It’s So Emotional

January 12th, 2011 by Amy Gonsalves Leave a reply »

Yesterday I went to see my diabetes doctor.  (I somehow like that term better than “endocrinologist.” I like the alliteration!)  I’ve been a mess for the past few days because I knew I was going to see her.  I was a mess driving over to her office.  I was a mess sitting in the room waiting for her.

As I sat in the room I could hear a man in a nearby room speaking to another doctor.  (He was speaking dramatically louder than “classroom voice” so it isn’t like the walls are thin.)  He had a woman with him, perhaps his wife, and I could hear her nervous laughter as he spoke to the healthcare provider.  He spoke of boluses and blood pressure and over-corrections and all sorts of pump- and diabetes-related topics.

My anxiety levels skyrocketed as I listened to him speak. 

He didn’t seem normal.

He seemed incredibly anxious.

I recognized it from my own doctor visits and my own emotions just this week.

I don’t know what it is, but the visits I have had with my diabetes doctors have always felt emotionally superchargedI’ve observed it in many other people living with diabetes, too.

I can’t figure it out: the good medical providers are there solely to help.  They want us to be as healthy as possible, and they want to support us in our efforts to achieve the same. 

So what’s the deal?

The only reason I’ve been able to come up with this afternoon is that perhaps we feel like we don’t need to explain anything about the disease to these medical experts: we expect they know all of the intricacies and daily difficulties of living with the disease.  We expect they will be able to understand our difficulties better than a layperson.  Maybe they are the only ones we feel comfortable will listen.

Or maybe we do our best every day and it still doesn’t feel like we’re doing enough.  Maybe we assume our medical professionals think we should be doing more, or better, or smarter work with our disease.  Maybe we doubt ourselves because we know, if we just said “no” to that cookie or took our medication at a different time that day or if we had just managed our holiday stress a little better we would be healthier and we wouldn’t need to be sitting with a medical professional.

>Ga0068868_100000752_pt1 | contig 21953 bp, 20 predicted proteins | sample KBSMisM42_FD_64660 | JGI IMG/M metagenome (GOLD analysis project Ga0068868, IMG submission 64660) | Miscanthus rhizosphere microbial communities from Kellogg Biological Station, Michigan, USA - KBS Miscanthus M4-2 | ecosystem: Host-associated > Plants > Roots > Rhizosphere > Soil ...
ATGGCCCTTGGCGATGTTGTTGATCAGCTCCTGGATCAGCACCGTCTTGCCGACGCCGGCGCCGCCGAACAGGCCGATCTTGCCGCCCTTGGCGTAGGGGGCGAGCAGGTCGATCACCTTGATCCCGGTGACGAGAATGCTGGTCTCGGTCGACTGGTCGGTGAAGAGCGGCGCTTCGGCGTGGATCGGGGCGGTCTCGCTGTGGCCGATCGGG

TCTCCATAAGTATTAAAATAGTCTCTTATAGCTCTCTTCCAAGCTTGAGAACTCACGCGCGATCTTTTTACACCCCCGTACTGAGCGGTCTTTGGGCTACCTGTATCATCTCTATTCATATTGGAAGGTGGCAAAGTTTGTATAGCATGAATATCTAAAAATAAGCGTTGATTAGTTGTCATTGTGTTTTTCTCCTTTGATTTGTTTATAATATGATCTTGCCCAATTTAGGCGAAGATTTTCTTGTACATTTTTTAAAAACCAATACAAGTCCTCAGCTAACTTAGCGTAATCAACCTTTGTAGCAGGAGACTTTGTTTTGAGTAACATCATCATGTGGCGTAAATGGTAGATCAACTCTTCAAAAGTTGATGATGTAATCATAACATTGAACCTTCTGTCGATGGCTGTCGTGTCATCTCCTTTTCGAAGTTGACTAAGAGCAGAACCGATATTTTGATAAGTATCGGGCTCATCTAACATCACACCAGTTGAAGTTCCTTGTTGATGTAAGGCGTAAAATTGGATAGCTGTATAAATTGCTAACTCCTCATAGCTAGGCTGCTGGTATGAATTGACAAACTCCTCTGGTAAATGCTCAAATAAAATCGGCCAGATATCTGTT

It sounds so illogical when it’s written, doesn’t it?

Yet it’s that dang double-edged sword again: telling someone they have the power to keep their diabetes under control often results in that person feeling like a failure when it doesn’t stay there.

I know my doctor kindly teased me I’m trying to be a perfectionist, and that is certainly true (although I told her I’m just MOTIVATED).   I’m sure I’m being less than logical when my anxiety creeps in and I think “I should be able to do my diabetes better.”  I do my best all the time!  And my body does amazing things in response, and I don’t have much to complain about when it comes to my diabetes.

But because living with diabetes is so constant there isn’t a good way to separate all emotion from management.  Minimizing the emotions by recognizing all blood glucose readings are simply “data” from which to make educated decisions and do not carry any judgment with them at all is a major step in the right direction—a direction we would all benefit from taking. 

We all need to remind ourselves that our best is enough, and the right medical professionals aren’t judging our efforts.  The good ones are in fact trying to provide additional tools we can use to make our lives easier and healthier.  Maybe they’ve got some tricks up their sleeves they want to share.

I fortunately think my doctor is doing exactly that, if I’d just stop with my own stuff and listen.

I bet that guy in the other room could say the same.  I hope, for his sake, that he can.

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  1. Tammy says:

    I know this feeling so well. In the days leading up to an appt (I have one next week in fact) I’m can become a basket case wondering if my a1c is going to be where my endo wants it. This coming appt is worse than usual because my last a1c was up just a tad, nothing terrible just at the outer edge of where my doc wants it. I’ve been working hard to bring it back down and I think I’ve done a good job this quarter but you never know until you get that result.

  2. I was lucky yesterday and did the labs AFTER so I still don’t know what mine is. I told my doc I was afraid what it is and she was very kind to acknowledge that it may not be as bad as I think, and that a couple months higher than normal won’t do me any long term damage. She reminded me life and stress comes in waves.
    I hope you are happy with the amount of work you’ve put in on your diabetes– that’s awesome!!

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